The pixel plotting code is completely different, and think that this is the bottleneck. Your C++ version uses efficient inline array acess, while the C# version calls a SetPixel method from a bitmap class that is not optimised for performance.

Please make that C# code unsafe, use pointers like in the C++ example and test again.

dead_eye
10-05-2003, 10:37 PM
Yeah, it is fun :). Of all the C# books I have, none really go into the issue of performance. In fact, only one book even dared to do a C++ vs. C# paragraph, and it was pretty poor. Nothing about performance, just differences between the languages. Then again, if you read the EULA for the .NET components, you're not supposed to print public benchmarks without the permission from Microsoft first!!!

http://msdn.microsoft.com/library/default.asp?url=/library/en-us/dnnetdep/html/redisteula.asp
You may not disclose the results of any benchmark test of the .NET Framework component of the OS Components to any third party without Microsoft's prior written approval.

Added unsafe code... At school with faster computers...
Here's the link to the code:
Unsafe C# Version (http://www.rick-n-steve.com/temp/cs_unsafe.cs)
and the executables
Executables (http://www.rick-n-steve.com/temp/fractal.zip)

And performance:
3.82 seconds (C#)
1.69 seconds (C++)
By the way, both files were built in Release mode.

Still 2x's as fast. See the pixel code only gets called 48,000 times. The sqrt code gets called millions. I bet directly calling sqrt from the CRT instead of using Math.Sqrt would help... but if I have to [DllImport("XXXXXX.dll")] every performance critical function, it really defeats the purpose of using C# :).

Gotta love that 6.5 KB EXE filesize though for C#. It kicks C++'s 168 KB (mainly cuz i used the STL) butt. But you pay a price for it.

By the way, I sure would like to see an example of that stuff where you said you "sprinkle" a little C++ over your C# code and it'll run even faster than the C++ version ;).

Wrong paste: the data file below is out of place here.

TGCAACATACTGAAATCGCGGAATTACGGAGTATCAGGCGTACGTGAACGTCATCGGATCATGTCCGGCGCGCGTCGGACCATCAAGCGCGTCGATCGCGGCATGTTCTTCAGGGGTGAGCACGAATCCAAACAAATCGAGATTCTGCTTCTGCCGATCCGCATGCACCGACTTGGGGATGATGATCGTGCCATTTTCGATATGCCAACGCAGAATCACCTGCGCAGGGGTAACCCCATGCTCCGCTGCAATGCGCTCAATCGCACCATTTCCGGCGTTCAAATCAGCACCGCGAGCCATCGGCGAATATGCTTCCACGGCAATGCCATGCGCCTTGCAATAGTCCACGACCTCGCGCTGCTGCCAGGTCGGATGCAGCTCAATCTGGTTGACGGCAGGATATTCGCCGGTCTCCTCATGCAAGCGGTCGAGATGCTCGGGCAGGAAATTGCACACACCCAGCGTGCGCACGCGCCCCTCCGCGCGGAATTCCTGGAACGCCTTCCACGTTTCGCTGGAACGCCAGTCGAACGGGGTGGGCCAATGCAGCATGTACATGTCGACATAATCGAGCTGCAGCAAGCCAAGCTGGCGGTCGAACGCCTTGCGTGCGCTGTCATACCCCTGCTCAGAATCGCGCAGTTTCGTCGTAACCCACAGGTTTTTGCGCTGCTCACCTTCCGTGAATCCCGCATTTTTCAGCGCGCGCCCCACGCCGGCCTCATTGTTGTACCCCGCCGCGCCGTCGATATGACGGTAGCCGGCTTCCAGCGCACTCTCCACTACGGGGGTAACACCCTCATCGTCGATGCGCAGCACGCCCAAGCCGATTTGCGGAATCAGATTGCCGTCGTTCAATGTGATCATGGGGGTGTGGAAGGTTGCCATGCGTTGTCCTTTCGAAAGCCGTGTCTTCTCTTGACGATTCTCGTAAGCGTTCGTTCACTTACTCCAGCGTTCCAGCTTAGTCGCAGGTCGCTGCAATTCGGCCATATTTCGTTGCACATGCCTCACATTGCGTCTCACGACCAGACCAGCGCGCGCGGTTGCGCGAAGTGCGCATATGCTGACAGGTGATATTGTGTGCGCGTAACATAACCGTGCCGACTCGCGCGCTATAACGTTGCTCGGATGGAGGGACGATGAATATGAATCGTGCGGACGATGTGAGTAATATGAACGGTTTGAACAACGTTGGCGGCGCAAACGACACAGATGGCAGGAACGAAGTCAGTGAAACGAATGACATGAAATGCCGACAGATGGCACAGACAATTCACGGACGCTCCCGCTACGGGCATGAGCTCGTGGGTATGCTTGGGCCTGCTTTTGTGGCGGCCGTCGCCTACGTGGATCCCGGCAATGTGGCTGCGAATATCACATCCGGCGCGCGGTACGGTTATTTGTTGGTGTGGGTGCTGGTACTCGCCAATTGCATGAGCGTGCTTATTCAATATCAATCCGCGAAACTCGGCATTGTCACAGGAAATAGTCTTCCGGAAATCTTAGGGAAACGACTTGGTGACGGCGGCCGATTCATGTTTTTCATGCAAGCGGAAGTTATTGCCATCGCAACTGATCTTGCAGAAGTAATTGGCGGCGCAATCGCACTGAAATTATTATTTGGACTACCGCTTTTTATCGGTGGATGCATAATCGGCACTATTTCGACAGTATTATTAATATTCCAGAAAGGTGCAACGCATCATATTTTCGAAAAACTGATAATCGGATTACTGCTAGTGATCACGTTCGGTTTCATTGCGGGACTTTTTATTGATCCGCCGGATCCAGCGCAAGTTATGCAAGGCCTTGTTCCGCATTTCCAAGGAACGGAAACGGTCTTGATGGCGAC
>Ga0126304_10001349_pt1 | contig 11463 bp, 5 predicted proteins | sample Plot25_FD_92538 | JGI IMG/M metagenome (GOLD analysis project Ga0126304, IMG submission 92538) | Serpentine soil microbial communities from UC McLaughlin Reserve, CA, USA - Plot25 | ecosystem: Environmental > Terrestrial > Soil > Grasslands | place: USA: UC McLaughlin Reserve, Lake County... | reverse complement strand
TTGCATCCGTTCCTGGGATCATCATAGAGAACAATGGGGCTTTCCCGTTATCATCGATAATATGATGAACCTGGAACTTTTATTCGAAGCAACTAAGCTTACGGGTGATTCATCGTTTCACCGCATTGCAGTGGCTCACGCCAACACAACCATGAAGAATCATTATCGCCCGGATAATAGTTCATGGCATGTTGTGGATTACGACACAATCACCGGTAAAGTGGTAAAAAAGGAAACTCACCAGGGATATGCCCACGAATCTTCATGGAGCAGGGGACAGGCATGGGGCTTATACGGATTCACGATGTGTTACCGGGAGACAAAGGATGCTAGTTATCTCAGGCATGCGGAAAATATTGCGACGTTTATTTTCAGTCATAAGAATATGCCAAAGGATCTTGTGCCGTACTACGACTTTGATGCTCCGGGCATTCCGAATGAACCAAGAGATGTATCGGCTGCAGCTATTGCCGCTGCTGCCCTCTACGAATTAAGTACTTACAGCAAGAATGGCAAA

C# is very promising. And it's good too. I'm not ignoring it. Who knows where it will be in 10 years from now? I'm not saying it's utter crap or anything, as performance is fairly good, but still not 100% up to par with C++. And as I recall farid wanted to start coding games, where every bit of performance is critical. When I see a "successful" C# game engine, I will change my mind though :thumbsup:.

suvainteractive
04-09-2005, 07:46 PM
I find this an interesting thread! Our indie company (www.suvaonline.com (http://www.suvaonline.com/)) developed a pure managed code game engine using C# and Managed DirectX and we couldn't be happier with the results. In short, we love the fact that our developers spend less time chasing down bad pointer arithmetic and more time adding cool features. Yes, we do surrender a 5% performance penalty because of the wrapping and occasional boxing/unboxing in C#, but overall the quicker time to market makes all the difference for us.

Our game engine uses shaders so most graphics operations are GPU bound. In other words, the five percent overhead of calling through the wrapper does not decrease rendering performance. Given the simpler design afforded by the language we think we've struck gold. :)

Shaun

rakmaya
04-11-2005, 04:28 PM
C# is widely used nowadays in Games industry for creating Tools and UI applications such as Level Editor and so on.

C++ is used to create the Game Engine itself and program the game too. The reason C++ here and NOT C# is because of the requirement for complex memory management and platform independancy. Going through the Marshall or COM for game engines in PC is not viable option when you get to certain portions.

However, MOST engines especially for next generation systems is created in C++ and puts a COM support for C# game/utility development for PC. On Consoles, C++ is on all the way.

C# is very much as fast as C++ in ALL Windows application development. But when certain things relating memory management/related performance issues gets in the way, C++ is used.


Our game engine uses shaders so most graphics operations are GPU bound. In other words, the five percent overhead of calling through the wrapper does not decrease rendering performance. Given the simpler design afforded by the language we think we've struck gold